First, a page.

82 Liquid mixing

A considerable body of information is now available on batch liquid mixing and this forms the basis for the design and selection of mixing equipment. It also affords some physical insight into the nature of the mixing process itself. In mixing, there are two types of problems to be considered - how to design and select mixing equipment for a given duty, and how to assess whether an available mixer is suitable for a particular application. In both cases, the following aspects of the mixing process must be understood:

(i) Mechanisms of mixing

(ii) Scale-up or similarity criteria

(iii) Power consumption

(iv) Rate of mixing and mixing time

Each of these factors is now considered in detail. 8.2.1 Mixing mechanisms

If mixing is to be carried out in order to produce a uniform product, it is necessary to understand how mixtures of liquids move and approach uniformity of composition. For liquid mixing devices, it is necessary that two requirements are fulfilled: Firstly, there must be bulk or convective flow so that there are no dead or stagnant zones. Secondly, there must be a zone of intensive or high-shear mixing in which the inhomogeneities are broken down. Both these processes are energy-consuming and ultimately the mechanical energy is dissipated as heat; the proportion of energy attributable to each varies from one application to another. Depending upon the fluid properties, primarily viscosity, the flow in mixing vessels may be laminar or turbulent, with a substantial transition zone in between and frequently both types of flow occur simultaneously in different parts of the vessel. Laminar and turbulent flows arise from different mechanisms, and it is convenient to consider them separately.

(i) Laminar mixing

Large-scale laminar flow is usually associated with high viscosity liquids (>~10Pa s) which may exhibit either Newtonian or non-Newtonian characteristics. Inertial forces therefore tend to die out quickly, and the impeller must sweep through a significant proportion of the cross-section of the vessel to impart sufficient bulk motion. Because the velocity gradients close to a moving impeller are high, the fluid elements in that region deform and stretch. They repeatedly elongate and become thinner each time they pass through the high shear rate zone. Figure 8.1 shows such a shearing sequence.

Velocity gradient, -y = Shear rate, g decreasing thickness, t1>t2>t3>t4

increasing area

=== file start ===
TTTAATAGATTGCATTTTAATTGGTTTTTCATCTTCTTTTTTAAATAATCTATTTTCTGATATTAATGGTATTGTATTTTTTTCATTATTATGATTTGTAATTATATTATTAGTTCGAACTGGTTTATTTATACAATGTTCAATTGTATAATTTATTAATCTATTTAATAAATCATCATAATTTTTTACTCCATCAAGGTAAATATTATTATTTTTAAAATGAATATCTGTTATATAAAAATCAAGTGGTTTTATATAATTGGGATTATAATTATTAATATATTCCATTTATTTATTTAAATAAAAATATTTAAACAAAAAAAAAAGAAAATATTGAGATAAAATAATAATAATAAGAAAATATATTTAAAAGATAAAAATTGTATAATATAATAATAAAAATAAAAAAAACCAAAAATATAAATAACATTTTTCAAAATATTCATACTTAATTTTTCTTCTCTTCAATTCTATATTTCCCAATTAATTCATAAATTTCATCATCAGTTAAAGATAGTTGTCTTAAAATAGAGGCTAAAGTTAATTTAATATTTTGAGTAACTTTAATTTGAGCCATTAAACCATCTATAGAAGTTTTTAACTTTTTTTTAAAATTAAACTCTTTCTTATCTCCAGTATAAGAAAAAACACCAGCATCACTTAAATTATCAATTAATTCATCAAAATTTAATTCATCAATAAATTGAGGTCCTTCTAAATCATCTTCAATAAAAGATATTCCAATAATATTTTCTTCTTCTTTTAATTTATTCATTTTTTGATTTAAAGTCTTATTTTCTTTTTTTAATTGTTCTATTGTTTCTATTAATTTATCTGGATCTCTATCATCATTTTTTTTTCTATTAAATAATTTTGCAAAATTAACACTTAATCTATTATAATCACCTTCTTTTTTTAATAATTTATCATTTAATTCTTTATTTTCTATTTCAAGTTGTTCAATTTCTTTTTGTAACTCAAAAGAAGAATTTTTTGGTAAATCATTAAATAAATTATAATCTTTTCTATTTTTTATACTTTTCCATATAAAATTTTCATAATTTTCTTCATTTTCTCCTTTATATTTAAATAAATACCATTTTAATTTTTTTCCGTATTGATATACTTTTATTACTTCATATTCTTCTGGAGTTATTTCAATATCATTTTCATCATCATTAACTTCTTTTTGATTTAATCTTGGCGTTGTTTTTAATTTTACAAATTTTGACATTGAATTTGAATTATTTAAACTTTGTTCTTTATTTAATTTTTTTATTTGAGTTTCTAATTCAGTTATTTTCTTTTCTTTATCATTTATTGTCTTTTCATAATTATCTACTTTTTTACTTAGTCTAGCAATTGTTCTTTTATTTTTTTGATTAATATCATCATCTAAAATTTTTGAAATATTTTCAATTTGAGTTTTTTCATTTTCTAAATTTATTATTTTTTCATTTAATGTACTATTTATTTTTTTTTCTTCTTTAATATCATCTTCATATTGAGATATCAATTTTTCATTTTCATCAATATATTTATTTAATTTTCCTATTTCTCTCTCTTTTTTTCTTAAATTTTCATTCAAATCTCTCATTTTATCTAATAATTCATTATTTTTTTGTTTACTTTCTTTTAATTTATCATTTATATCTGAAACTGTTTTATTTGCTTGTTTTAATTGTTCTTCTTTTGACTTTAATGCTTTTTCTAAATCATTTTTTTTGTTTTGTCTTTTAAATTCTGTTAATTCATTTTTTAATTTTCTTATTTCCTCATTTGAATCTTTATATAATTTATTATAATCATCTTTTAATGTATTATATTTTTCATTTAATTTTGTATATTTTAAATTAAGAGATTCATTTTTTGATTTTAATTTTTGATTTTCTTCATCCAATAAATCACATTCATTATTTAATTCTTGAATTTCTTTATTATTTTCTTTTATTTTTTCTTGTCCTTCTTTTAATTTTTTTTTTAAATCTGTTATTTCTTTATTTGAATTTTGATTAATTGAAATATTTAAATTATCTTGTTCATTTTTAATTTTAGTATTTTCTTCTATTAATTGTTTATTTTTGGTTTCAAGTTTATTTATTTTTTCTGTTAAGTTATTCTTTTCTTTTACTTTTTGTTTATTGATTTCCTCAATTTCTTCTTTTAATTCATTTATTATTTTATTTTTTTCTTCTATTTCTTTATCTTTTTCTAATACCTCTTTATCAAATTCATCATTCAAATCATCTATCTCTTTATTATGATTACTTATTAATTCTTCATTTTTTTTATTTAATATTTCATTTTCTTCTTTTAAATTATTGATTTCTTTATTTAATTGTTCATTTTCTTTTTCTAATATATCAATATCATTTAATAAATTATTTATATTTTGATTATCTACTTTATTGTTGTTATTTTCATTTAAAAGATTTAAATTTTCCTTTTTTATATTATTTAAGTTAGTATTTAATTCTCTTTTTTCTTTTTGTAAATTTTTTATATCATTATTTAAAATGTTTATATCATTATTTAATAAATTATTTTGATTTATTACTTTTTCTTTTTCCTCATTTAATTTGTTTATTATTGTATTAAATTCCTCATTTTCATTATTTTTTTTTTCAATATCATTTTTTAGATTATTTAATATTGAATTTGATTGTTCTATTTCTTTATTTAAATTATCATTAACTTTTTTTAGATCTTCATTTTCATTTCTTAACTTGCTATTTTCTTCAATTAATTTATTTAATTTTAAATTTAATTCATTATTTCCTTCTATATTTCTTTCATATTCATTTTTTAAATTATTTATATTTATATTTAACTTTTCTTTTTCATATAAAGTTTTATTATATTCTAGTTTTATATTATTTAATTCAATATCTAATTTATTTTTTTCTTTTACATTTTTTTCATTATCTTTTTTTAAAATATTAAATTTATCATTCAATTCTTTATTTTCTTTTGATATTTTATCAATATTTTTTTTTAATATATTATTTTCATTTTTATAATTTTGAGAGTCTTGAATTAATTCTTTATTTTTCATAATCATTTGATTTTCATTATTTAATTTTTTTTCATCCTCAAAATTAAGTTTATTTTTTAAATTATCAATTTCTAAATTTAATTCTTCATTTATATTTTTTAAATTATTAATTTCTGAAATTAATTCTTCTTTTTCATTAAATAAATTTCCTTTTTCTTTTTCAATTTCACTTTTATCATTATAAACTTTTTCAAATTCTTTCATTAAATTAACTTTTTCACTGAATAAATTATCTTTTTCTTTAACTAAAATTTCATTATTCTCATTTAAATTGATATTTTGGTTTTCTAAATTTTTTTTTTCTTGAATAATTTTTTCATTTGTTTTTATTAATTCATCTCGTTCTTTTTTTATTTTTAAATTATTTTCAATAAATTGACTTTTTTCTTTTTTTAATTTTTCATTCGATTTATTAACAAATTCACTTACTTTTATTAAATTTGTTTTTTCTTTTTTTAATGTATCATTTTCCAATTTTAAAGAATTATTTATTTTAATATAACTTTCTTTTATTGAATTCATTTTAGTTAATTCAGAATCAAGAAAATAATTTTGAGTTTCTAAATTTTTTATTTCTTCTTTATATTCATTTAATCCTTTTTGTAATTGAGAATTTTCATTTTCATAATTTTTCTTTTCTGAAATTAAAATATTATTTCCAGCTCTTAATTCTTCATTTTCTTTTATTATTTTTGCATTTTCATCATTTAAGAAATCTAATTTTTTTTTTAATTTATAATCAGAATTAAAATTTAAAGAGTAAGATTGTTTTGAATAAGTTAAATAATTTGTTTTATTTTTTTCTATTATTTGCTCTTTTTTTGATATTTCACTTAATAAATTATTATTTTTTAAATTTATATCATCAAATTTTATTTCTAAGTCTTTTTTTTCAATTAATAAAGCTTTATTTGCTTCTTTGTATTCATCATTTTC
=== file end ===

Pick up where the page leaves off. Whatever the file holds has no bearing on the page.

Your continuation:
Velocity gradient, -y = Shear rate, g

decreasing thickness, t1>t2>t3>t4

Figure 8.1 Schematic representation of the thinning of fluid elements due to laminar shear flow

Figure 8.1 Schematic representation of the thinning of fluid elements due to laminar shear flow

In addition, extensional or elongational flow usually occurs simultaneously. As shown in Figure 8.2, this can be result of convergence of the streamlines and consequential increase of velocity in the direction of flow. Since for incompressible fluids the volume remains constant, there must be a thinning or flattening of the fluid elements, as shown in Figure 8.2. Both of these mechanisms (shear and elongation) give rise to stresses in the liquid which then effect a reduction in droplet size and an increase in interfacial area, by which means the desired degree of homogeneity is obtained.

In addition, molecular diffusion always acts in such a way as to reduce inhomogeneities, but its effect is not significant until the fluid elements have been sufficiently reduced in size for their specific areas to become large. It must be recognised, however, that the ultimate homogenisation of miscible liquids

elongation rate = ——

volume conserved: decreasing thickness, increasing area

Figure 8.2 Schematic representation of the thinning of fluid elements due to extensional flow can be brought about only by molecular diffusion. In the case of liquids of high viscosity, this is a slow process.

In laminar flow, a similar mixing process occurs when a liquid is sheared between two rotating cylinders. During each revolution, the thickness of an initially radial fluid element is reduced, and molecular diffusion takes over when the fluid elements are sufficiently thin. This type of mixing is shown schematically in Figure 8.3 in which the tracer is pictured as being introduced perpendicular to the direction of motion. It will be realized that, if an annular fluid element had been chosen to begin with, then no obvious mixing would have occurred. This emphasises the importance of the orientation of the fluid elements relative to the direction of shear produced by the mixer.

line of minor tracer

Figure 8.3 Laminar shear mixing in a coaxial cylinder arrangement

Finally, mixing can be induced by physically dividing the fluid into successively smaller units and then re-distributing them. In-line mixers for laminar flows rely primarily on this mechanism, as shown schematically in Figure 8.4.

Thus, mixing in liquids is achieved by several mechanisms which gradually reduce the size or scale of the fluid elements and then re-distribute them. If, for example, there are initial differences in concentration of a soluble material, uniformity is gradually achieved, and molecular diffusion becomes compo line of minor tracer compo

Figure 8.3 Laminar shear mixing in a coaxial cylinder arrangement initial orientation after 3 rotations no mixing initial orientation after 3 rotations no mixing






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